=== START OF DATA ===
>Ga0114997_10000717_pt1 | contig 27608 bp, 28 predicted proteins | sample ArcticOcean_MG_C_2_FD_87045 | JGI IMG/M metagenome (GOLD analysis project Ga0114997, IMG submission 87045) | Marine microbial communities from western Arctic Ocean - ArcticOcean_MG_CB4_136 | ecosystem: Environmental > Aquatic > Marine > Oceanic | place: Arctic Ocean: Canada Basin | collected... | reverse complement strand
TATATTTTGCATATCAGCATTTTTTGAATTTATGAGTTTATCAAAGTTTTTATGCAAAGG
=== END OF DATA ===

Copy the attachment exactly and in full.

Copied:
>Ga0114997_10000717_pt1 | contig 27608 bp, 28 predicted proteins | sample ArcticOcean_MG_C_2_FD_87045 | JGI IMG/M metagenome (GOLD analysis project Ga0114997, IMG submission 87045) | Marine microbial communities from western Arctic Ocean - ArcticOcean_MG_CB4_136 | ecosystem: Environmental > Aquatic > Marine > Oceanic | place: Arctic Ocean: Canada Basin | collected... | reverse complement strand
TATATTTTGCATATCAGCATTTTTTGAATTTATGAGTTTATCAAAGTTTTTATGCAAAGG